At this crossing Lieuts. J. C. Wiggins and George J. Clarke, with their flagmen, preceded the other troops, and were the first to reach the shore and ascend the hill on the other side. Finding their advanced position untenable, from the severity of the enemy's fire, they fell back to the line of our skirmishers, and moved forward again with them, opening communication with Lieutenant F. Homer, stationed upon the Corn Bluff, near Captain De Russy's batteries. This communication was kept up until 10 p.m., when the officers were withdrawn by order of General Franklin. Lieuts. J. B. Brooks and C. F. Stone crossed with the advance of General Couch's corps, but, owing to the lateness of the hour and the rapid rising of the fog and smoke, were unable to attain any satisfactory communication.
On December 12, the dense fog and the smoke from the burning town precluded the possibility of any communication until about 2 p.m., when it was established between the headquarters station at the Phillips house and the station at the Lacy house, and upon the Corn Bluff, and also with Lieutenants Brooks and Stone, located in the steeple of the court-house in Fredericksburg. Lines were also successfully worked from General Franklin, by Lieutenant E. C. Pierce, to Lieutenants Wiggins and Clarke, with General Smith, and from General Smith to the station near Captain De Russy's batteries.
On the 13th instant, communication was successfully established between all the before-mentioned points; five stations communicating to the headquarters station, which was under charge of Lieutenants Hall and Taylor. Lieuts. L. B. Norton, William S. Stryker, and T. R. Clarke, when not engaged upon other duties, assisted in the labors at this point. General Couch being about to advance with his corps, Lieutenants Brooks and Stone were directed to accompany him, having been relieved by Lieuts. F. E. Yates and F. Fuller, at the court-house steeple.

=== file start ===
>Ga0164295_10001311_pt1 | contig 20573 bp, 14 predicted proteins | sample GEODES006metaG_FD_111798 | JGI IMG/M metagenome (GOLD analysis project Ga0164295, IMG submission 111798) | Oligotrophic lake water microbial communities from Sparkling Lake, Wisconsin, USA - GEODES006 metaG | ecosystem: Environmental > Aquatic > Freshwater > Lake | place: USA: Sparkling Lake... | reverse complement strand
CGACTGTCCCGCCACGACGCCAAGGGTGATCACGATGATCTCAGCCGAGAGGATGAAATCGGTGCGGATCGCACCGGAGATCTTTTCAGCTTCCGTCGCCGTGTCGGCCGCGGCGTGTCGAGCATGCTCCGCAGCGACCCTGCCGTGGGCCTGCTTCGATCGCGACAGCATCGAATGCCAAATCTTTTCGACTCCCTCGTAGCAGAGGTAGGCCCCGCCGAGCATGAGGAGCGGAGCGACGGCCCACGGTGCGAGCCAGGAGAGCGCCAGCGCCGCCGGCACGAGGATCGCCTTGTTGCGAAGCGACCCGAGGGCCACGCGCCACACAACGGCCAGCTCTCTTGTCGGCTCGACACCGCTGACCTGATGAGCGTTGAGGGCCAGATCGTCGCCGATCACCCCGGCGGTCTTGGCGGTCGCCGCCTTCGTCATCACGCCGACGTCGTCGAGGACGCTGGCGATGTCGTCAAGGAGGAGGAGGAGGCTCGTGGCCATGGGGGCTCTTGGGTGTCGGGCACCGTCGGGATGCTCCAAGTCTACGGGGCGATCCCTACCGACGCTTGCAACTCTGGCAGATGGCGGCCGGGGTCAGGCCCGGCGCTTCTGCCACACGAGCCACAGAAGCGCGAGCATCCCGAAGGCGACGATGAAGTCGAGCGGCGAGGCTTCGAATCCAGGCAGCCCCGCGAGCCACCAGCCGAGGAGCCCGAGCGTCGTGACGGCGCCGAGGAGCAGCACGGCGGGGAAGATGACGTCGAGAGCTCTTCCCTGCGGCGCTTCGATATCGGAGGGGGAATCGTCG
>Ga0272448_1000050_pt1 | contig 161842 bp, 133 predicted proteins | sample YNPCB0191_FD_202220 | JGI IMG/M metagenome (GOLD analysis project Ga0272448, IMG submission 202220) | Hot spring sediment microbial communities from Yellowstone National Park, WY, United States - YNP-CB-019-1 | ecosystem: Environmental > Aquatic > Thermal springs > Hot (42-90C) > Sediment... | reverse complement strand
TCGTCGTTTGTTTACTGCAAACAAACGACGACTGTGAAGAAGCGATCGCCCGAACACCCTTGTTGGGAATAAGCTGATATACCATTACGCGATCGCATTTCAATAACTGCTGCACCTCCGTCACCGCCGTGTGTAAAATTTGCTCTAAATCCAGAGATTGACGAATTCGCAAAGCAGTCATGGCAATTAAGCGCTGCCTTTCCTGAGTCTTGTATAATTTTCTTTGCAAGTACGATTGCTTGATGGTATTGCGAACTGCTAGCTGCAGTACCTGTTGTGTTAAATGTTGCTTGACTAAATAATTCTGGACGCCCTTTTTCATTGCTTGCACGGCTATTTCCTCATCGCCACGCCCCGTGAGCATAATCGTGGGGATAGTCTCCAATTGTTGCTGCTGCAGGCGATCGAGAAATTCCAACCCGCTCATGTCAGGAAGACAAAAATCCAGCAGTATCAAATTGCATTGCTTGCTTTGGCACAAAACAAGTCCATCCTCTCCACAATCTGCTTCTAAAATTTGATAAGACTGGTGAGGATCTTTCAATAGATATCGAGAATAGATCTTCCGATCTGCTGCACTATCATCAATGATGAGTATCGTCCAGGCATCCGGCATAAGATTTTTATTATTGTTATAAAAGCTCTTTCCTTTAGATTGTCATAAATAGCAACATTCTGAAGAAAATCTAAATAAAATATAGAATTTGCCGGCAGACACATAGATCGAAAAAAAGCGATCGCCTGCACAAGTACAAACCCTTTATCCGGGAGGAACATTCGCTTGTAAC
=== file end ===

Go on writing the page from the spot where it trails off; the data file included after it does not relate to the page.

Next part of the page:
This station was effectively worked by Lieutenant Fuller, assisted by but one flagman until night, Lieutenant Yates having refused to remain upon that post, which was much exposed. The station on the hill, near Colonel Hays' batteries, having been one of but little importance, the officers (Lieuts. J. Gloskoski and F. W. Owen) were ordered to cross the river and to open communication with the headquarters station from a point near the left of the town, which was successfully accomplished although under the fire of the enemy. Lieutenants Hebrew and Barrett having been relieved by Lieuts. S. Adams and A. B. Jerome from duty upon the Corn Bluff, the former took position with General Willcox, while Lieutenant Barrett ascended the court-house steeple, from which point he conveyed, through Lieutenant Hebrew, to General Willcox the results of their observations. The communication on the left was continually kept up.
During December 14, the stations enumerated continued in successful operation. A new line was established by Lieuts. W. H. Hill and C. H. Cary, communicating from General Franklin's headquarters, through the station on the Corn Bluff, to the Phillips house. Captain De Russy's batteries having been moved to a point farther south, a station was established at Seddon's house by Lieutenants Wiggins and Homer, communicating with Lieuts. E. C. Pierce, and G. J. Clarke, at General Franklin's headquarters. The station on the left of the town was this day removed, by request of the surgeons, to a point in the vicinity from which the flags would not be visible to the enemy, their previous position having drawn the fire of the rebel batteries and endangered the wounded, then lying in the hospitals near by. Captain C S. Kendall and Lieutenant L. R. Fortescue were sent to the court-house